2. Love this 😉 I always enjoy a good horror story! It’s part of what makes travelling or living in a foreign country interesting – anyone can read a travel guide.

  3. So true! I guess I never thought of it in this way, about how a perfectly ‘happy’ time takes the adventure out of adventure. Indeed, to me the best stories always include suffering because it is suffering that build character. I hadn’t realized that it could apply to travel as well. Eloquently written as always.

  4. This is very, very funny! I just wrote about a similar adventure on my own blog, which right now is about my road trip through Mexico in an ’89 Toyota pickup.

    I’ve always wanted to go to India, but I’m just not sure I’m up for the horrors, particularly all the digestive horrors one has to endure. I’m pretty skinny, and I worry that enough bouts of whatever would kill me.

    Saludos,

    Kim G
    San Cristóbal de las Casas, Chiapas
    Where every step down the street is a visual banquet of color.

  5. It’s sad but true that mishaps and mistakes and scary events make a trip more exciting and real. Living in a foreign country provides all of the above. I don’t believe, however, that I could take the intestinal challenges of India that could, literally, kill me. Your description of the country is remarkable. Thank you for this eloquently presented journey.

    • Haha, again, I worry that I make India sound unbearable, when really I loved the time I spent there. Although it gave me some of the worst, most uncomfortable experiences of my life, it also gave me some of the best.

  6. Not sure how I’d feel about trudging through pools of brown water, but I do have great travel stories that arose from missed trains, struggles with immigration officers, and getting horribly lost on the way to the Coliseum! I think good travel should be a balance between the predictable and the unknown.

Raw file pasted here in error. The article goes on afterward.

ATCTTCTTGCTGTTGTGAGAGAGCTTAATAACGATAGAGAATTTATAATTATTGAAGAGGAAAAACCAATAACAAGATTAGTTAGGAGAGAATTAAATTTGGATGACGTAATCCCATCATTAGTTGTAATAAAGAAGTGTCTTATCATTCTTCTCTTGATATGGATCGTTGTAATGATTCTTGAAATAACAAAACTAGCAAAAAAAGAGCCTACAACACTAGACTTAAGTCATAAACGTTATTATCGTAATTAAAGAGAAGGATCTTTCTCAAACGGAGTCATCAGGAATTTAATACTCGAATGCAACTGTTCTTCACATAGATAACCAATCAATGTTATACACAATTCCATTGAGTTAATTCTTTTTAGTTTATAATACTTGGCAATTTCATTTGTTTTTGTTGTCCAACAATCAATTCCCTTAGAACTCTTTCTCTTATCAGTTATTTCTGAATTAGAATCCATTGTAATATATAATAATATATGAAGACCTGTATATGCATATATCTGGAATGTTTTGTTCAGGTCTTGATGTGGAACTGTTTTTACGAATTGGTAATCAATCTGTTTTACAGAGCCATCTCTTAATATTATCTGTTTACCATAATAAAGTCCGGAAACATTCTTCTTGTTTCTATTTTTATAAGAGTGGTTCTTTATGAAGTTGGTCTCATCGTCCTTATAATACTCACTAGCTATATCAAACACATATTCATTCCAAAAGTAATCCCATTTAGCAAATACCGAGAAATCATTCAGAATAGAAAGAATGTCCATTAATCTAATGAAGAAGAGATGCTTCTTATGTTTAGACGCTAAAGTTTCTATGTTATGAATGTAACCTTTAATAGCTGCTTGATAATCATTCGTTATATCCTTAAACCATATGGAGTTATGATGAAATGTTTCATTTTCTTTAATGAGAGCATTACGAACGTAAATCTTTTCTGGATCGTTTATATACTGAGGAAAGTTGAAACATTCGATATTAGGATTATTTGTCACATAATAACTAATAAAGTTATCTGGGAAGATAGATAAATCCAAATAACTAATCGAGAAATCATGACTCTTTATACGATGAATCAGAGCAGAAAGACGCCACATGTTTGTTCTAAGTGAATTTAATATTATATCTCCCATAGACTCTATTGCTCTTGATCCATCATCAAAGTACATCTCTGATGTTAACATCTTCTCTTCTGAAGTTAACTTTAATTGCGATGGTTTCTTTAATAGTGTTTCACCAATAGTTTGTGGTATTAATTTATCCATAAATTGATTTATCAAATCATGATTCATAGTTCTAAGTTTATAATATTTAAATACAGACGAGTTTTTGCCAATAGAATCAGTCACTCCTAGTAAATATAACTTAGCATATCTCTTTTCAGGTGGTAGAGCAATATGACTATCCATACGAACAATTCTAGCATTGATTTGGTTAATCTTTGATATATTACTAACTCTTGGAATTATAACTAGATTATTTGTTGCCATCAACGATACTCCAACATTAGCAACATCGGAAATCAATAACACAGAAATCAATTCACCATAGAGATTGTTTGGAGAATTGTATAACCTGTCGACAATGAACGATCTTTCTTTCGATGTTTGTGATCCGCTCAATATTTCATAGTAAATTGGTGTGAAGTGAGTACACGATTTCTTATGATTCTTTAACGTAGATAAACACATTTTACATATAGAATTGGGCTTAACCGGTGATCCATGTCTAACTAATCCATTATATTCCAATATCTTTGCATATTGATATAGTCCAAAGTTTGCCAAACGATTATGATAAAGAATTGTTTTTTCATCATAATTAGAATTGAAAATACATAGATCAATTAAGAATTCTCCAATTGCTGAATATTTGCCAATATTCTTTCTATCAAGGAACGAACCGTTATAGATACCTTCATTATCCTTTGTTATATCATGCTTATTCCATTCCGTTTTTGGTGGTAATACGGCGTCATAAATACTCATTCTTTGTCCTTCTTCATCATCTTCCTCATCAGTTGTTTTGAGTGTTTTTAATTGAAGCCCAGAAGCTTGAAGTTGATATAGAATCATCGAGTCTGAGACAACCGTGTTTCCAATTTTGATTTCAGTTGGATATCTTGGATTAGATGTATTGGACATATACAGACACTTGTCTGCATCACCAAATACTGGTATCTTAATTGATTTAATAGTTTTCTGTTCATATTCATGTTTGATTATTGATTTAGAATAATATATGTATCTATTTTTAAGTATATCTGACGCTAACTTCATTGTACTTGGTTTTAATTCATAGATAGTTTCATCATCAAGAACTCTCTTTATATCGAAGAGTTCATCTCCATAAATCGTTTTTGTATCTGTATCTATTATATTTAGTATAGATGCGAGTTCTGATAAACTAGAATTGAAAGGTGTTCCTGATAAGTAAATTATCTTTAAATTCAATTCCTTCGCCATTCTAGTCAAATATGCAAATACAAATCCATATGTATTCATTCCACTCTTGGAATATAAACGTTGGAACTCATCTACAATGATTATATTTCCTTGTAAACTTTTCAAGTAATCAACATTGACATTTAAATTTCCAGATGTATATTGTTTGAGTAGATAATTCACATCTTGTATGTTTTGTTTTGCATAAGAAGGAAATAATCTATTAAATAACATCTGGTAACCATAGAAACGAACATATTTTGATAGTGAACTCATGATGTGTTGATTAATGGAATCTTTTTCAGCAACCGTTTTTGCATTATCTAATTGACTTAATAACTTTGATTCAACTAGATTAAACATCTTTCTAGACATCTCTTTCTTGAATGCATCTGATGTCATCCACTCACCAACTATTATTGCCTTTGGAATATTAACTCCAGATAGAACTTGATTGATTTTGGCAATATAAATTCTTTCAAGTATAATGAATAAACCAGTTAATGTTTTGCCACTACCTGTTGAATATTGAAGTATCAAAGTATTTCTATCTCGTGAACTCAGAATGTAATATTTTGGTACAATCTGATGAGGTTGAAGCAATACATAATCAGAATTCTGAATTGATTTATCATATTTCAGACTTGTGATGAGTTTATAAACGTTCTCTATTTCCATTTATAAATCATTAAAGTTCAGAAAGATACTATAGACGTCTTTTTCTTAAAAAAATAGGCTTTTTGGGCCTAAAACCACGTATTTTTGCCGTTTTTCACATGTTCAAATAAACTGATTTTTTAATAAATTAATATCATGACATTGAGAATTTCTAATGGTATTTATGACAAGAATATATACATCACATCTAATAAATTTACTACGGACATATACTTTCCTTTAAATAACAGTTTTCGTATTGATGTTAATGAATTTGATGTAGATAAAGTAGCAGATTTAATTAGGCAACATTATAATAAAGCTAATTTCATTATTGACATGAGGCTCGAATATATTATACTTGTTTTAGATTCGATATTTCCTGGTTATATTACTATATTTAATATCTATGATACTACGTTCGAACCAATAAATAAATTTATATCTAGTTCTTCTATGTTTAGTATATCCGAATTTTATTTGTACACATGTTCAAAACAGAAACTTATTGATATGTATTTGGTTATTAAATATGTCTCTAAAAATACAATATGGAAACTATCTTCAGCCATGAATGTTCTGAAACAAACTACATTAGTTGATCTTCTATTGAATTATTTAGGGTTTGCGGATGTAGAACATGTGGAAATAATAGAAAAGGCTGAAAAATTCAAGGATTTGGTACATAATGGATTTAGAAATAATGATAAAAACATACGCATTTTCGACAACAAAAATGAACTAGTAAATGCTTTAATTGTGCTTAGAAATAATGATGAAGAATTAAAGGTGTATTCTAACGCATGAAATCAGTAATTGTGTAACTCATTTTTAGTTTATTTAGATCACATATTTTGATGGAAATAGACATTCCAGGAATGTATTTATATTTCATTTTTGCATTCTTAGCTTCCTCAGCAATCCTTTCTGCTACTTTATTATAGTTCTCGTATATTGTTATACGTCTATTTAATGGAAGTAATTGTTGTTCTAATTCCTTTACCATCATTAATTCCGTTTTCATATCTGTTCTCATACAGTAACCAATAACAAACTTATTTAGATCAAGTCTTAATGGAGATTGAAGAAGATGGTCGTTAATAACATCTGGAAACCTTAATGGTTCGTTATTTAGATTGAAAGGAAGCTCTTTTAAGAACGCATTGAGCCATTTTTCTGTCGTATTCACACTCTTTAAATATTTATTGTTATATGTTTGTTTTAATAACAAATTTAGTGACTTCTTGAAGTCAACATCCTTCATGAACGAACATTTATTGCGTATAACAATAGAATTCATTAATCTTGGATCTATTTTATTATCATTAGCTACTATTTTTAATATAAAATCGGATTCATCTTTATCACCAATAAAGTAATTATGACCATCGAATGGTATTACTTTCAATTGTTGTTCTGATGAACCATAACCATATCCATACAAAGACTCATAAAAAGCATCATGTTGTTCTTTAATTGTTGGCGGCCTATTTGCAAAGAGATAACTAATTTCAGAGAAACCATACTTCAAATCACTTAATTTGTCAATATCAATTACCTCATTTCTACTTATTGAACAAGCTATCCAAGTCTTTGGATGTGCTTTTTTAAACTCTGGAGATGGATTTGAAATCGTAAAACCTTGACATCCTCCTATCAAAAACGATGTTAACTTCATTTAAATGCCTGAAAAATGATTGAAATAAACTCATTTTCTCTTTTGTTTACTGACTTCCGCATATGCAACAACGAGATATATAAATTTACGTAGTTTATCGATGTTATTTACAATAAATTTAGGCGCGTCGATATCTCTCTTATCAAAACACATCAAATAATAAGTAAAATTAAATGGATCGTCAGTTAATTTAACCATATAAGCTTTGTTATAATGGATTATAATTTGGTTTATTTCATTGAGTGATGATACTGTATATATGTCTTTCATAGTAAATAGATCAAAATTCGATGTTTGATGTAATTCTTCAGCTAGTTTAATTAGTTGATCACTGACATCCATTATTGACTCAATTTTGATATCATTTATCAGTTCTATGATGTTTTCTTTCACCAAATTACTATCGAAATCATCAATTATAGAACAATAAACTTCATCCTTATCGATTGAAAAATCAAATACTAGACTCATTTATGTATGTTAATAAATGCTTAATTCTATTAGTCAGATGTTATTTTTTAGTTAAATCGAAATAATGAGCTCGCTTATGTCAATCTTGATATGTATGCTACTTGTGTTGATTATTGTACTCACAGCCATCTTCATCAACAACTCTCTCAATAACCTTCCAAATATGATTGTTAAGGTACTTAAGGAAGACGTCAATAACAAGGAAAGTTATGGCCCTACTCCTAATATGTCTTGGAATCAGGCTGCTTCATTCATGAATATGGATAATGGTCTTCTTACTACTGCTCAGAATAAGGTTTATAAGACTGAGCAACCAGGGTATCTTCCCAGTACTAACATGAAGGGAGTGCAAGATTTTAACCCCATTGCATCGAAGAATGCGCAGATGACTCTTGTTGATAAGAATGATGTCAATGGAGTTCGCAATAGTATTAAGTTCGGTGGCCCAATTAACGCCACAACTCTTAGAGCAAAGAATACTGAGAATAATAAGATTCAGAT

• Of course! Not everyone’s personal calamity-cum-cutesy story is acceptable for everyone. Some people’s horror stories sound completely unacceptable to me, and would be right at the point of me pulling the parachute and fleeing a country.

  7. Pingback: Bits of May: How To Look Smart And Alienate People | Journeys of the Fabulist

  8. “Good story for the blog” is what I always comfort myself with as I’m standing in another border queue watching some power-crazed loony chew up the person in front of me or looking out of the truck window at the thigh-high mud we have to traverse. I also have a great story about the time my brother and I accompanied my Mom round Rajasthan for her 65th birthday, that involves a trip to Udaipur on a night-bus (thankfully with curtained, if narrow, sleeping compartments), the dodgy meal she had before embarking and a handy tupperware lunch box, but she’d be embarrassed if I shared. Thanks for your sharing.